Earp, Minden to share time rest of season, Woodard says
SOUTHLAND FOOTBALL: NICHOLLS STATE (1-7) AT LAMAR (4-4)
• When: 6 p.m. Saturday
• Where: Provost Umphrey Stadium, Beaumont
• Radio: KLVI-AM 560
• Southland records: Lamar 3-3, Nicholls State 1-5
• Series record: Lamar leads 6-1; last meeting, Lamar won 63-24 in 2014
BEAUMONT — Two days after Carson Earp made his return to the football field, Lamar coach Ray Woodard found himself fielding the same question he often heard to start the season.
No, it wasn’t: “Who’s starting?” And, no, Woodard didn’t give an answer to that.
It was: “What’s your plan with your two quarterbacks, coach?”
“We’ll continue to play both of them the rest of the year,” Woodard said.
Given that Earp hadn’t played in nearly an entire month with a shoulder injury, the answer wasn’t vague. It just didn’t address who would start future games.
Earp shined in the middle of the Houston rain during his comeback Saturday. He ran eight times for 86 yards and a touchdown and completed 2 of 3 passes for 36 yards in Lamar’s 55-7 pounding of Houston Baptist. He last played Oct. 1 at Southeastern Louisiana, when he was knocked out with a shoulder injury.
Joe Minden, who finished that game at quarterback and went 2-2 as a starter since then, threw for 208 yards, three touchdowns and no interceptions to end the Cardinals’ two-game slide. Devonn Brown was the biggest benefactor, tallying a season-high 130 yards and two TDs on five catches in the absence of LU career receptions and receiving yards leader Reggie Begelton.
For Minden it was a great rebound from his five-interception performance in the Oct. 24 home loss to Central Arkansas, when Begelton hurt one of his knees. The knee kept swelling when Begelton tried to practice on it Thursday, and he was ruled out for HBU.
“The first thing I was looking for, Joe bounced back with an impressive performance,” Woodard said. “Good decisions. And Joe needed that. He works extremely hard at what he does.”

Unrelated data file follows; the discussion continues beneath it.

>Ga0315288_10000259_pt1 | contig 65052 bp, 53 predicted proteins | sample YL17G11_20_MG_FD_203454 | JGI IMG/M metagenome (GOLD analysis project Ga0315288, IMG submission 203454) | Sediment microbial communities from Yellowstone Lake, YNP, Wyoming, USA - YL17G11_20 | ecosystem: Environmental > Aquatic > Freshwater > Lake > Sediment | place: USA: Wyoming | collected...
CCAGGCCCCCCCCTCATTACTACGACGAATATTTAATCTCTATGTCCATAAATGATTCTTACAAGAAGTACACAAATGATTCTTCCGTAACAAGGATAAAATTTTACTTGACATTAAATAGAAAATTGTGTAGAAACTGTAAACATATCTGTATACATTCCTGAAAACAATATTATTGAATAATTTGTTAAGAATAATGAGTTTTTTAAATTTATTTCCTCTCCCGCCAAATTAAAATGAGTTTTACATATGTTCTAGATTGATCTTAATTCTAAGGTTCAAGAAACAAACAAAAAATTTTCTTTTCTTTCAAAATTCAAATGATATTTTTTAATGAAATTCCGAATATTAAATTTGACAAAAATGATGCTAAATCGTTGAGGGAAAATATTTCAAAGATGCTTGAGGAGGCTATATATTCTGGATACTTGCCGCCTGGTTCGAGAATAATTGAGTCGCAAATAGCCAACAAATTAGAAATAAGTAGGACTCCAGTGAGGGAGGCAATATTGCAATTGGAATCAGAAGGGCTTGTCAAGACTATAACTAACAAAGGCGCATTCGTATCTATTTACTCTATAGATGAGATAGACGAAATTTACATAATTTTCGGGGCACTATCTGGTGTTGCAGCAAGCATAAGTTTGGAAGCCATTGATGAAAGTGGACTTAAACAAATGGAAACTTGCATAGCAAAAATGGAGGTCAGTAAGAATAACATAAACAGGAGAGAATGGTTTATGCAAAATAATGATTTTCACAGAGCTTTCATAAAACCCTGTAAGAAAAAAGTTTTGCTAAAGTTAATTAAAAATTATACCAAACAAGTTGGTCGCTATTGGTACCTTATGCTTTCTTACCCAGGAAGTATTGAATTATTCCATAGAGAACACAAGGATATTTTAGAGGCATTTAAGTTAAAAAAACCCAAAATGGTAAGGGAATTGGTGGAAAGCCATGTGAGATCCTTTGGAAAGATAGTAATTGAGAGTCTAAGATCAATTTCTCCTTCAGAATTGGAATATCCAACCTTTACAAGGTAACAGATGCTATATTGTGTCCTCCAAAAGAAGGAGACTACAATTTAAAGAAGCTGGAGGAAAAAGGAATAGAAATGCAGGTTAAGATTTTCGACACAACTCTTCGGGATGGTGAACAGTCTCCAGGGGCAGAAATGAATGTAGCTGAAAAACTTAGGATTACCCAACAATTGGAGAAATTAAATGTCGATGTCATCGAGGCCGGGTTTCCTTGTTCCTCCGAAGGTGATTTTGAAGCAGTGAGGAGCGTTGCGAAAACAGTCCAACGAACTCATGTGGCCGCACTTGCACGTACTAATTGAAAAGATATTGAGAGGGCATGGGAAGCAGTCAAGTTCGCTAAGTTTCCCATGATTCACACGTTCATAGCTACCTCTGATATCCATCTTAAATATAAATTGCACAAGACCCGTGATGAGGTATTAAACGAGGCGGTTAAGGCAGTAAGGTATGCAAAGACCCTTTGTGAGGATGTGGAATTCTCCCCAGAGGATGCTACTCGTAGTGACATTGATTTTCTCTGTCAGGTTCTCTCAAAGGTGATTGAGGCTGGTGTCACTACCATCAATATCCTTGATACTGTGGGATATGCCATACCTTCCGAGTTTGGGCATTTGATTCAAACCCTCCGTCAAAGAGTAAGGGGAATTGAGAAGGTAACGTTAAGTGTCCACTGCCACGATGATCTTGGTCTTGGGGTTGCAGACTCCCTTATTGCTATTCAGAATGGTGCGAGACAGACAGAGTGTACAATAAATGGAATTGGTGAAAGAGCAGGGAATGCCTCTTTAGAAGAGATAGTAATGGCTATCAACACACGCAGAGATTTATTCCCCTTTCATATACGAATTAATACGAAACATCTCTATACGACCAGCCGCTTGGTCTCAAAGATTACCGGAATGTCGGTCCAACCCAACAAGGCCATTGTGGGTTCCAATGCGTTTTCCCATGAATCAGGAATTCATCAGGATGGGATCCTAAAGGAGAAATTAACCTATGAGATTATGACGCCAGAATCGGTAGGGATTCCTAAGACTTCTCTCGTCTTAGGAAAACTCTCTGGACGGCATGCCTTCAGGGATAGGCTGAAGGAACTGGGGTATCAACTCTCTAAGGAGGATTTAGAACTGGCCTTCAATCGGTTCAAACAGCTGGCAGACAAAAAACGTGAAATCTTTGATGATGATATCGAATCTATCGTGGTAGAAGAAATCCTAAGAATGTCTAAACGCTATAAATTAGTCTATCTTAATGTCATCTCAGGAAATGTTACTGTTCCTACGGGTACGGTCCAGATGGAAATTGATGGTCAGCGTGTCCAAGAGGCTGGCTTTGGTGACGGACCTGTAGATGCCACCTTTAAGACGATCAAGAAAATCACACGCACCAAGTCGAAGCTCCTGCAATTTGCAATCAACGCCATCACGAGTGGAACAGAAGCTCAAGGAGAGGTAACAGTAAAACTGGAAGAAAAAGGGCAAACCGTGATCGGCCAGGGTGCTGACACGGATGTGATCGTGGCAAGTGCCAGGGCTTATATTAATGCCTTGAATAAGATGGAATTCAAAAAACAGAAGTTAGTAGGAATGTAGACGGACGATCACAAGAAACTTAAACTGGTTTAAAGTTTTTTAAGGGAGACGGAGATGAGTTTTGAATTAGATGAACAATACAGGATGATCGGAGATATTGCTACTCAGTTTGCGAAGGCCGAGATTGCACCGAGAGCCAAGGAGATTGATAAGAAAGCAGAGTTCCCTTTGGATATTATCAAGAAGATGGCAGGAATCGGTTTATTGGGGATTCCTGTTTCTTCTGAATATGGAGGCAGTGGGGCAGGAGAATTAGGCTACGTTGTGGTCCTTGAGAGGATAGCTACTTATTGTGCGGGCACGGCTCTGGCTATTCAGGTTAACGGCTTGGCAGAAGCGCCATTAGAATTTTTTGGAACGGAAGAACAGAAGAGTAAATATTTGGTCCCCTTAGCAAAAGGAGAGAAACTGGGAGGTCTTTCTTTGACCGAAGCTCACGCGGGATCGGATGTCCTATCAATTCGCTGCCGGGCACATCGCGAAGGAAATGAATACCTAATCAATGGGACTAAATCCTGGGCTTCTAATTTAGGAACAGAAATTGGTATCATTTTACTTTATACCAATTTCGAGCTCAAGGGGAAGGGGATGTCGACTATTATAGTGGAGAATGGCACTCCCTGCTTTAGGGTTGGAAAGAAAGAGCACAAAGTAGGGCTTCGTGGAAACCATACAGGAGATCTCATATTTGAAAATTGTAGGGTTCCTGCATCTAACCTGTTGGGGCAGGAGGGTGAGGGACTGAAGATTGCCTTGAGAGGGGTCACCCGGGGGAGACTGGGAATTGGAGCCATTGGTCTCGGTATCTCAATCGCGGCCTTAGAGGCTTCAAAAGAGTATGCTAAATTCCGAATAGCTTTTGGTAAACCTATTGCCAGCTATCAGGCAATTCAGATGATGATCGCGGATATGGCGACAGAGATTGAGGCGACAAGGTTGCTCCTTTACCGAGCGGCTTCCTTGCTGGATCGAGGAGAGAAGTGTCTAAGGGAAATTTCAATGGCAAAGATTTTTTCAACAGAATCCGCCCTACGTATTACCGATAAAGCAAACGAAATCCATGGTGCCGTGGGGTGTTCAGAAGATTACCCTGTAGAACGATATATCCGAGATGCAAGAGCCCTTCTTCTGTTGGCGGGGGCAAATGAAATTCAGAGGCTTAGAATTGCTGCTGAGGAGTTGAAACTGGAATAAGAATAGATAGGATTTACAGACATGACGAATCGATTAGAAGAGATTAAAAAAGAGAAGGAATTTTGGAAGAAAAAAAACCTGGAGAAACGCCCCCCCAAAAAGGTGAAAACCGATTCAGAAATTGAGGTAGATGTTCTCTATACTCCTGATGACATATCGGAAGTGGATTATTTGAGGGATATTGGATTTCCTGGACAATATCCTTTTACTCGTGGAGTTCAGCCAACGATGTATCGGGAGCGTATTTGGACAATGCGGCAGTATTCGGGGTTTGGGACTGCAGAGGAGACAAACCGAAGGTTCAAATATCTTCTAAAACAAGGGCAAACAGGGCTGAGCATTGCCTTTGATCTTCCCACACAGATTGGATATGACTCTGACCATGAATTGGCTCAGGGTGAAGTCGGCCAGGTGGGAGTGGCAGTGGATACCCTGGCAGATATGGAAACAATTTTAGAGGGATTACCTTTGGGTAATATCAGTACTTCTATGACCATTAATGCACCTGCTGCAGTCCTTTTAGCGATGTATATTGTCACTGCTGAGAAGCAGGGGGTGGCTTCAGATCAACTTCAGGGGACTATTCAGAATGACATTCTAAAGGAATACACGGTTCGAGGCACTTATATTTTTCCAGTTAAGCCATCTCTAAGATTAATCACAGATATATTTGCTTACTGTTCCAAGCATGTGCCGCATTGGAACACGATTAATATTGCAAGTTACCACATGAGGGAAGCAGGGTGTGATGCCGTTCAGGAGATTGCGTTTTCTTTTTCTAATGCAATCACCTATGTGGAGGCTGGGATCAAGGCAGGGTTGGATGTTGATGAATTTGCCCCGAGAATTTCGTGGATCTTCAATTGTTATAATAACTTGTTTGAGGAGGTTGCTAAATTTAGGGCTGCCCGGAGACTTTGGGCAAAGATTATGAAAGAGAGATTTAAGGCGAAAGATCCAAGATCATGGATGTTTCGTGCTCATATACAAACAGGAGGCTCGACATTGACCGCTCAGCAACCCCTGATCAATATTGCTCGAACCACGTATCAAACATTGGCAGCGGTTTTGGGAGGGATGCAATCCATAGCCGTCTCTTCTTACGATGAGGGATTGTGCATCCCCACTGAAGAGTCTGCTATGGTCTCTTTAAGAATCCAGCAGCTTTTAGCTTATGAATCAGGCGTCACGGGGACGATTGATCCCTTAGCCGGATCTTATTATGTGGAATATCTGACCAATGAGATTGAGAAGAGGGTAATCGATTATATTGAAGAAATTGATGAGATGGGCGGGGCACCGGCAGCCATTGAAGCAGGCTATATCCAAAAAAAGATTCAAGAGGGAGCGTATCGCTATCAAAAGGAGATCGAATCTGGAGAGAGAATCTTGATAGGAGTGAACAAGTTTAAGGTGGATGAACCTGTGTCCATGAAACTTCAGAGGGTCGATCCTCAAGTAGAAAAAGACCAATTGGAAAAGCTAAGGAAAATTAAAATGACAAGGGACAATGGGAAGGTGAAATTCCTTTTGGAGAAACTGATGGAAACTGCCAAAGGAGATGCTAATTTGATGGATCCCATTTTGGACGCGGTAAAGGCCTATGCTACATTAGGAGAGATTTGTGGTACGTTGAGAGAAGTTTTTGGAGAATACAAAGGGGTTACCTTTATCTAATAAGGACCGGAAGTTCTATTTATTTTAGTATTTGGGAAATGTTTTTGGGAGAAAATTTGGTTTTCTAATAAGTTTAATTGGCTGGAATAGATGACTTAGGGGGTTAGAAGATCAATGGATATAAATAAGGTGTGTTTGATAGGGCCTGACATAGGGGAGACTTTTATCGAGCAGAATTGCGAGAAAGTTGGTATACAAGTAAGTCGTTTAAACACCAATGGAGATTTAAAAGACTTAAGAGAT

Woodard said the second thing he looked for was the Cards to improve their run defense. Ranked seventh in the Southland Conference at 204.5 yards per game allowed, Lamar had its third-best game this season in that category, holding HBU to 87. Offensively Lamar ran for 324, getting 192 from Kade Harrington, as the junior broke Burton Murchison’s single-season record of 1,547 from 1985 by 3 yards.
“I thought Saturday, it became apparent during the game that we had a more talented team than they had, but I was still proud of the way our team played,” Woodard said. “No big plays over the top of the defense, solid special teams and we played a much cleaner game and closer to mistake-free game, and we had kind of gotten away from that.”
Lamar, at times, struggled to respond in crucial points of the losses to Northwestern State and Central Arkansas, but Woodard dismissed effort as the reason for the Cards’ troubles during the slide.
“It’s technique, assignment and discipline to run the play called,” he said. “Sometimes, defensively, when you’re behind and you get frustrated, you become undisciplined and you tend to do more than you should. You try to do someone else’s job and you end up not doing yours.
“It comes down to discipline more than anything else.”